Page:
Another anime review. Skip this if you’re not into anime. Yeah, I know it’s not aid work, but I do have a little leisure time you know.
Okay, and I’m a geek too.
In Il Teatrino, the follow-up series to the original Gunslinger Girl, the characters of the first season are back, with handful of extras, most notably the boy-assassin Pinocchio. While the first season focused primarily on the girls of the Social Welfare Agency and their stories, this second season becomes more plot-focused and splits its time evenly between the girls eponymous with the title, and a small band of terrorists against whom they are pitted. Picked up by a different production team, Il Teatrino isn’t the artful, subtle story that the first season is though dealing with the same sombre subject matter, so can hold its own, but with some disappointments. Read the full review here.
Written late October 2009
It could be any town. Small, a little quaint, quiet with an air of discernable tension that is nonetheless not quantifiable into any particular threat.
Our team makes its way cautiously down the gravel street between buildings, many of them deserted. We’re in a cease-fire zone between two warring factions, a country split north and south by the economic and political domination of one minority by another. We’ve heard reports of ethnic cleansing. In the distance, we hear occasional peals of artillery fire landing in what is supposed to be a demilitarized zone.
We’re an assessment team meeting with our local counterpart in the town, here to find out what the refugees camped here require. We’re crossing an open plaza at one end of the town. Ahead, our contact is standing outside our local office, dressed in our NGO’s livery, easily identifiable among a small crowd of locals. He calls us over with a friendly wave.
To the left, a hundred yards away, an impromptu market has sprung up, a crowd of townsfolk milling around beneath a ragged banner that reads Duty Free.
The small knot of companions standing outside the office greet us with enthusiasm. They know we are here to help. We shake hands and try to introduce ourselves, but we don’t speak their language, and they speak little English. But smiles cross language boundaries. We are caught up in the moment.
A blast thumps across the marketplace, pressing itself against the ears. There is no warning. It is followed only by chaos.
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The following post was written some time ago for friends and family while on deployment in a restricted context.
The day I get my permission to head north we get clearance to get into the camps. They’re controlled by the military- an affront to International Humanitarian Law (IHL)- but this isn’t our country so we work with what we’re given.
The Checkpoint is twenty k’s north of Town. The IDPs (our user-friendly acronym for Internally Displaced People; the word refugee relates to people who flee across an international border and has specific conotations under IHL, while IDPs stay within their country of origin) come through here to get to the camps. The UN reckons up to 190,000 of them are stuck in a tiny strip of coastline a few kilometres long and about sixty klicks from here. They’re in an area known as the Safe Zone (SZ). The SZ is a few hundred metres from the battle lines pitched between the army and the rebels.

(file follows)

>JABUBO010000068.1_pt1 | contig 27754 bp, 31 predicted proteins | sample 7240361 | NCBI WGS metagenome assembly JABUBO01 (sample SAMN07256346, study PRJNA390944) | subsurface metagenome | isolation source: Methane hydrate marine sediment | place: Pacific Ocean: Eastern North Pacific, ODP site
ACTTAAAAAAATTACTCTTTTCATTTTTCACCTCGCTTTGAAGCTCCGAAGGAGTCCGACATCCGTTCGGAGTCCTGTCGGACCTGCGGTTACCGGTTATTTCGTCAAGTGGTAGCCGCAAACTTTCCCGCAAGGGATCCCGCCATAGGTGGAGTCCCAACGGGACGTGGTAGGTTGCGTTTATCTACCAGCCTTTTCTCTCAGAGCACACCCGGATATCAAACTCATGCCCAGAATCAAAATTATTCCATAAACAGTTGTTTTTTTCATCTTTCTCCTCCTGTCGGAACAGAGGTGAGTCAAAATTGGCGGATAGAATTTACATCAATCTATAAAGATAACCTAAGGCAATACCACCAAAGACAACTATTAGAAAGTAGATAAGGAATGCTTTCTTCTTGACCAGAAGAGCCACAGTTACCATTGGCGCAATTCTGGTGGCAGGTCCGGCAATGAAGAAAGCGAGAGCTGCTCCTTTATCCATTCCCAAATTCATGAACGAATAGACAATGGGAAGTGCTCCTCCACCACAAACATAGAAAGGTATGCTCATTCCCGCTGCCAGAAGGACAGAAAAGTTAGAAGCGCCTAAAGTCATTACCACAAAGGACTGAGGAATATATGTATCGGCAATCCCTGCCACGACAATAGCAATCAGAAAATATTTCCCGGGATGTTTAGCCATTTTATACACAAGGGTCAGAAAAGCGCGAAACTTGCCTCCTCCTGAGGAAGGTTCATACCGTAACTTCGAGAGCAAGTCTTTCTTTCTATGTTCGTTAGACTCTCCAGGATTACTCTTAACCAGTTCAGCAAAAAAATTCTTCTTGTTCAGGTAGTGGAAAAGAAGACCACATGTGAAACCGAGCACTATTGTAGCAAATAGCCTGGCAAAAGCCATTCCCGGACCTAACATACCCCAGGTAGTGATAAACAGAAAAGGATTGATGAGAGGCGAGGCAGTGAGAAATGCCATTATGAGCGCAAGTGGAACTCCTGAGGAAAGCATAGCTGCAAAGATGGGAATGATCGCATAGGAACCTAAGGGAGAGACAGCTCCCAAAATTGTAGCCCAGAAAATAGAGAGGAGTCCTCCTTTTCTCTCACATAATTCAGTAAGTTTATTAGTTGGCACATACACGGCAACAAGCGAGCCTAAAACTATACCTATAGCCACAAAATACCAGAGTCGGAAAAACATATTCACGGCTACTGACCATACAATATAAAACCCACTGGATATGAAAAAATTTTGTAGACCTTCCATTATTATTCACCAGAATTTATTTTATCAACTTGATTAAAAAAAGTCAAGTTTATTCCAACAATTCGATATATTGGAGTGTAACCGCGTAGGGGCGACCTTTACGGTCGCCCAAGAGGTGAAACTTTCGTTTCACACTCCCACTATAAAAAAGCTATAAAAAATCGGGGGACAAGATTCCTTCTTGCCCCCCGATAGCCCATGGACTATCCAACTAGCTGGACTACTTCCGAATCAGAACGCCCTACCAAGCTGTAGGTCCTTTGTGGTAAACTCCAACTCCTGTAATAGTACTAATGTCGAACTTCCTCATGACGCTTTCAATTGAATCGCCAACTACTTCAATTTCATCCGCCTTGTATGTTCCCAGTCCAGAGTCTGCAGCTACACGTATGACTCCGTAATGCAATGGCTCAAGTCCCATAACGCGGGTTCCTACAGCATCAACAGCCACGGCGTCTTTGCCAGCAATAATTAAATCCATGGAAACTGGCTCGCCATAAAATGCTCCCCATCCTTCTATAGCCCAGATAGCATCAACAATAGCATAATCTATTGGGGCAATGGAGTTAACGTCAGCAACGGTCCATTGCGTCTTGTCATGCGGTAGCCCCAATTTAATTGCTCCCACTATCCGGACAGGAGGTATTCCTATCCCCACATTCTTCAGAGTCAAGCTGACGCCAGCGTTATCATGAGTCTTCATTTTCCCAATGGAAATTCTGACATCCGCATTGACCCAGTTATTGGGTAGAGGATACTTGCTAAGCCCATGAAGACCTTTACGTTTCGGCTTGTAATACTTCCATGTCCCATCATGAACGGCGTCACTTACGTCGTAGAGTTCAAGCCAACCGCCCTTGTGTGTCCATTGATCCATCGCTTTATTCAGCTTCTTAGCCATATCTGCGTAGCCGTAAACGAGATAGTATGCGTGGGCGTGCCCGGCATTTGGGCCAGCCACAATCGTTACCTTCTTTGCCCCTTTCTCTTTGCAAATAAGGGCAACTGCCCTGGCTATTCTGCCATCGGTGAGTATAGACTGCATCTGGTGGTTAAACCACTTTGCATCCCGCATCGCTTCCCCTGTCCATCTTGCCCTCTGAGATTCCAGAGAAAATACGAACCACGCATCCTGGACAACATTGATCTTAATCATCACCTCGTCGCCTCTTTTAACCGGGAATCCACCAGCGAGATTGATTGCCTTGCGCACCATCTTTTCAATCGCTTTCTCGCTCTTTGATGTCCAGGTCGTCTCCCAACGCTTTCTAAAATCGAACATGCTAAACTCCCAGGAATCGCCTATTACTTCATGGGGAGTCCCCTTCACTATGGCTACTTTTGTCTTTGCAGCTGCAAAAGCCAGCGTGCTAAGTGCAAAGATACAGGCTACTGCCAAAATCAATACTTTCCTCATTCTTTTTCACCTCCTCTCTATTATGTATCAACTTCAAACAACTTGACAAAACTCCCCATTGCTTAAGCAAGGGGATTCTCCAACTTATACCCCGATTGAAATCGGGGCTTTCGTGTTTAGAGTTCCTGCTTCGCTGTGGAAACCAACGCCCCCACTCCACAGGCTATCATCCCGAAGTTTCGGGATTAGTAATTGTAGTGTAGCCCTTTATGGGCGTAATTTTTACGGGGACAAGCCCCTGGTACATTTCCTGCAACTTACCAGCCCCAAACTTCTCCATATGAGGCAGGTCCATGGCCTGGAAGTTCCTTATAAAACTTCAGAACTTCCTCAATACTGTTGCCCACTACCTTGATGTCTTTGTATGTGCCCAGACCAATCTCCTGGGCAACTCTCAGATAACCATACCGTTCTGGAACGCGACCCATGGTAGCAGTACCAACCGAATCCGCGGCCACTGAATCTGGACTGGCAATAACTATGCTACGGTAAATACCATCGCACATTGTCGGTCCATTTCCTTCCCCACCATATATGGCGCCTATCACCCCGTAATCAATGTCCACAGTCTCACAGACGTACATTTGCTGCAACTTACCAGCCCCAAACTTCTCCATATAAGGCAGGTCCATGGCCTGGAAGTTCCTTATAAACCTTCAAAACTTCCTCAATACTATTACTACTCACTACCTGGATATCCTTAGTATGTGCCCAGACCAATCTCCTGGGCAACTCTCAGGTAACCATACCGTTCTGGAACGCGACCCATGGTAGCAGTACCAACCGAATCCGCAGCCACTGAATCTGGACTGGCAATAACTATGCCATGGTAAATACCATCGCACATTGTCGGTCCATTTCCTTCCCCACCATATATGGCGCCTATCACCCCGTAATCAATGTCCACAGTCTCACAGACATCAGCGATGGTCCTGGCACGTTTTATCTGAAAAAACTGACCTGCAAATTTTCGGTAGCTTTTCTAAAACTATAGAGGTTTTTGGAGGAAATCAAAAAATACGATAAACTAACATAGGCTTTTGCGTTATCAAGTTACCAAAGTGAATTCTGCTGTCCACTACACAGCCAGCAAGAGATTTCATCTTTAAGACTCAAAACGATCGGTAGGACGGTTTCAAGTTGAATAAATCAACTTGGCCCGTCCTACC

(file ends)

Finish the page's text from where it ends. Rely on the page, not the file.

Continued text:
Sitting in the SZ, these civilians are getting shelled by either the army, or maybe the rebels, or maybe both. Nobody knows. But we do know that they’re getting shot at if they try and leave the SZ by the Rebels, who are using them as a human shield to stop the army using aerial bombardment and heavy artillery, and that the SZ is one of the greatest misnomers since ‘misnomer’ was first coined. It’s not a pretty picture. One of the worst, actually. Dozens are getting killed each day, hundreds more injured and maimed. The IDPs trickle through in small groups, risking their lives to do so. When they make it to ‘safe’ territory, the government considers them as possible terrorists, so it takes them first to a screening post deep within the military-controlled north where there are no international monitors, before shipping them south to the Checkpoint.
The Checkpoint is the second screening post. The IDPs get trucked here, then dropped off and detained for a while. Maybe a few hours. Maybe a few days. Military intelligence is looking for any rebels it can find hidden in the population. They’re not wrong to be worried. A few weeks ago a female rebel blew herself up at one of these checkpoints, killing nearly a dozen people including three soldiers. However it doesn’t merit locking up an entire subpopulation of the country on the basis of their ethnicity.
The Checkpoint is up in no man’s land. Aid agencies haven’t gotten in here for six months. We’re going this morning for the first time…
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